Workers’ comp lawyers in New Jersey, like in most other states, are paid on a contingency fee basis. This means that your lawyer will be paid out of the proceeds of your workers’ comp settlement or award. If you do not recover any benefits at all, you won’t owe any attorneys’ fees. (To learn how much you might receive, see our article on workers’ compensation benefits in New Jersey.)
By law, New Jersey workers’ comp lawyers cannot charge more than 20% of your settlement or award. In most states the entire fee comes out of the workers’ settlement or award. However, in New Jersey, the fee is split between you and your employer. You are responsible for 40% of the fee, which will be taken out of your award; your employer or its insurance company must pay the other 60% of the fee. This means you can expect to pay 8% (40% of the 20% contingency fee) of your total award or settlement to your attorney.
For example, suppose you receive a settlement of $10,000. A 20% contingency fee would be $2,000. Your employer’s portion of the fee is $1,200 (60% of $2,000), which it will pay to your lawyer directly. Your portion of the fee is $800 (40% of $2,000), which will come out of your award, leaving you with $9,200 ($10,000 - $800).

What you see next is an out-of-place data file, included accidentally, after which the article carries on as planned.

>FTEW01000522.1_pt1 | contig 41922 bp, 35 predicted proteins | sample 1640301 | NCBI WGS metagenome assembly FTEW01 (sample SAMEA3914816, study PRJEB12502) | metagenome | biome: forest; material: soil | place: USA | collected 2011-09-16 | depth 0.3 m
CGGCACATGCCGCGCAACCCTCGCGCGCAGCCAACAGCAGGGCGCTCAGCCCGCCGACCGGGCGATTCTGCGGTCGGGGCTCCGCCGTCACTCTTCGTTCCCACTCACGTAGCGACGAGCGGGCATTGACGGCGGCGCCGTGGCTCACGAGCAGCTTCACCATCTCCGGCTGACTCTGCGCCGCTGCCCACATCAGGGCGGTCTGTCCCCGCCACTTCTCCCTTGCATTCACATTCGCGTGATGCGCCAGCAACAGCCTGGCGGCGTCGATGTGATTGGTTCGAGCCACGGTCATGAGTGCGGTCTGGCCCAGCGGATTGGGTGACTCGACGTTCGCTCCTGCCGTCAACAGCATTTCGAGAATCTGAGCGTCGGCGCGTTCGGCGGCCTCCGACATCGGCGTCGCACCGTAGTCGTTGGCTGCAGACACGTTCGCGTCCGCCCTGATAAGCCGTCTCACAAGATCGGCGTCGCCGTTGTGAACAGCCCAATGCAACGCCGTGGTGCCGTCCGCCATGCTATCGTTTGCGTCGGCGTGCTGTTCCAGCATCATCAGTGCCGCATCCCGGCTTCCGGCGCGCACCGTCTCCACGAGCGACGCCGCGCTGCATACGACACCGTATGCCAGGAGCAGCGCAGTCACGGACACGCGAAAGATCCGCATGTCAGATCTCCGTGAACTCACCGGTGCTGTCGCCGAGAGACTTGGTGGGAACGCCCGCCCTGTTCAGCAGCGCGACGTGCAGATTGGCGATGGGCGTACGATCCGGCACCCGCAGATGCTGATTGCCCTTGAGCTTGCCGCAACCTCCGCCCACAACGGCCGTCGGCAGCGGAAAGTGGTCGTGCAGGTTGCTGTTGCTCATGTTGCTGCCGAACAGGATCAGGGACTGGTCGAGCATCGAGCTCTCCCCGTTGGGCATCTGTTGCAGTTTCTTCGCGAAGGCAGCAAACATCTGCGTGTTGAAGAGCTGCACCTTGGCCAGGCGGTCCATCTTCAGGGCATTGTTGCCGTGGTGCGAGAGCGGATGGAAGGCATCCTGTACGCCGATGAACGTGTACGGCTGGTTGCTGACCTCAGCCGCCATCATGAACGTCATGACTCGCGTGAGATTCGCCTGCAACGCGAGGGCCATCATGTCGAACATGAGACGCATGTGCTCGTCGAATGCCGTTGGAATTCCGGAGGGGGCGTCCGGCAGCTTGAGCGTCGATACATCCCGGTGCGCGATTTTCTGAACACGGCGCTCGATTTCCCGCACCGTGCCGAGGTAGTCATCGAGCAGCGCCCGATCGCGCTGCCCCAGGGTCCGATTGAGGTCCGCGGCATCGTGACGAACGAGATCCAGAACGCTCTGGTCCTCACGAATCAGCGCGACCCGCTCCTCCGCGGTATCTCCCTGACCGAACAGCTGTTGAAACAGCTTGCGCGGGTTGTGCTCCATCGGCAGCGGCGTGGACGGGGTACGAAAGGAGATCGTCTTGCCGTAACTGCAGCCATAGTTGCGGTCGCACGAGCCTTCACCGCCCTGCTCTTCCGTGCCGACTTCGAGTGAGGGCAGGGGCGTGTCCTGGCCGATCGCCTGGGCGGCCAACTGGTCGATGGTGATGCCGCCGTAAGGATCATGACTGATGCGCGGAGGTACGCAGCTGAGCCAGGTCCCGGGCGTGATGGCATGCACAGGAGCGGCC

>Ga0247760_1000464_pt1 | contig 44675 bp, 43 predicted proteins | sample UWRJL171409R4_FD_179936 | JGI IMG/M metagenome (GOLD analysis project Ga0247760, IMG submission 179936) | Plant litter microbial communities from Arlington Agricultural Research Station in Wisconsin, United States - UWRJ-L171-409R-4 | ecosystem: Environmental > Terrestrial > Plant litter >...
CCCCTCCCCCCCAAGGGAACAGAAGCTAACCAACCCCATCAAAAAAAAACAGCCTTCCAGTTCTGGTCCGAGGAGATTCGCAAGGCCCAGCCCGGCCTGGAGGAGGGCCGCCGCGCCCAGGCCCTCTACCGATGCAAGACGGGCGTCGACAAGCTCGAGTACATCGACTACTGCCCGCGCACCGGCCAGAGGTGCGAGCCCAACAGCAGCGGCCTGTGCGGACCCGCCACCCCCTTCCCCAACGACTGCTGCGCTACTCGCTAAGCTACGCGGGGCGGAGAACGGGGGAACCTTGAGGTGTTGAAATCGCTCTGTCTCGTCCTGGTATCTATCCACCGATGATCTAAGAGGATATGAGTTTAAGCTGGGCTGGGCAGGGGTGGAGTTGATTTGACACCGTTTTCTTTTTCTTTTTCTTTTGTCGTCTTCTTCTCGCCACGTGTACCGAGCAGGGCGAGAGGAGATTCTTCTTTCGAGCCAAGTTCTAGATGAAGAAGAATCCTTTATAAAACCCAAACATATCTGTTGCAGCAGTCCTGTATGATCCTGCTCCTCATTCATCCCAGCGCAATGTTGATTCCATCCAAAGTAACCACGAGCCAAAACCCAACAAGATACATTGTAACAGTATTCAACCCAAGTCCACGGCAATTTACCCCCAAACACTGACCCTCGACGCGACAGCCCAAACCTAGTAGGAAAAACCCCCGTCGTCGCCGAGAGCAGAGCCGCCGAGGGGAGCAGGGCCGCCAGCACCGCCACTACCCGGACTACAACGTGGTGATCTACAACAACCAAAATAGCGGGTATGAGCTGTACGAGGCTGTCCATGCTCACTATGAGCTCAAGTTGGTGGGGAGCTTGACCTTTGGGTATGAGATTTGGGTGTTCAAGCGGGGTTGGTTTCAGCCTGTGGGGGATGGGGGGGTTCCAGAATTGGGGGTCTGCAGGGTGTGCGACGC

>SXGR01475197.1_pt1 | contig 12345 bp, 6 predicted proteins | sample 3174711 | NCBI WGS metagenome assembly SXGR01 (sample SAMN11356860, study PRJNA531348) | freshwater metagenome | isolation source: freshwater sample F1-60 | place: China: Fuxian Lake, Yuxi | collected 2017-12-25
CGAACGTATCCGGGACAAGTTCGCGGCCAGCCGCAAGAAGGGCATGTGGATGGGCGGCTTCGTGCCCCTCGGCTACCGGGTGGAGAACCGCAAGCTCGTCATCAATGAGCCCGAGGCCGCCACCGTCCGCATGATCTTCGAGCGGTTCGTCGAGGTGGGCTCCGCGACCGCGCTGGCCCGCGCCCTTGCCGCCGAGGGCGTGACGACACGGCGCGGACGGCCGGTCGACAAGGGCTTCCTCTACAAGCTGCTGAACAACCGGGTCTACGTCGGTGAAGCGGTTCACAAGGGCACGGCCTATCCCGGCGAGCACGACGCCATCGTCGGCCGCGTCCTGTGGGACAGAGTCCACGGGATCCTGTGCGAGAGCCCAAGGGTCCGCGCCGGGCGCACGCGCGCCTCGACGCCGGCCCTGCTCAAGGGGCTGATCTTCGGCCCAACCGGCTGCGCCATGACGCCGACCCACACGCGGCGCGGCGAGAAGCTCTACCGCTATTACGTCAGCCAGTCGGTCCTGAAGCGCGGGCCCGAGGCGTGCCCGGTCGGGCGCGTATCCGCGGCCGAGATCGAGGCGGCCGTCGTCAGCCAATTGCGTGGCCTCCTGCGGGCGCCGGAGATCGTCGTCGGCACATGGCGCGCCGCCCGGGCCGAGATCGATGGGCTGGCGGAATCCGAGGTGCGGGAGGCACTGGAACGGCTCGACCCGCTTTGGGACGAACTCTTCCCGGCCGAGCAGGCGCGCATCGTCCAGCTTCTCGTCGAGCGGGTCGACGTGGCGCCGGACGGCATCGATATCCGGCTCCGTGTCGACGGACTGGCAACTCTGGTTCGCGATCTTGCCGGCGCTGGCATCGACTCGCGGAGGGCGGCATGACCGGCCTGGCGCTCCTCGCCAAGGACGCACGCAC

Although you can try to negotiate a lower fee with your lawyer, most lawyers charge the maximum rate. This is because lawyers have to spend a significant amount of time on workers’ comp cases, and the 20% cap is already low compared to other types of cases where lawyers can expect to earn up to 40% of the client’s award.
Legal fees must be approved by the New Jersey Division of Workers’ Compensation in each case. If you have a hearing in your case, attorneys’ fees will be covered in the Division’s written award. If you settle your case, attorneys’ fees will be spelled out in the settlement agreement which will be submitted to the Division for approval.
Costs incurred by your lawyer in pursuing your case—which may include deposition fees, copying costs, or expert witness fees (to have a doctor testify on your behalf, for example)—are not included in your lawyer’s fee. Workers’ comp lawyers will often agree to pay for these costs up front and then deduct them from your settlement or award. The Division must approve the legal costs as well.
Although not required by law, most New Jersey workers’ comp lawyers offer free consultations to injured workers. This initial meeting can help you determine whether you need a lawyer’s help and how much you might expect to receive in your case. (For information about how to choose a lawyer, see our article on what to look for in a workers’ comp lawyer).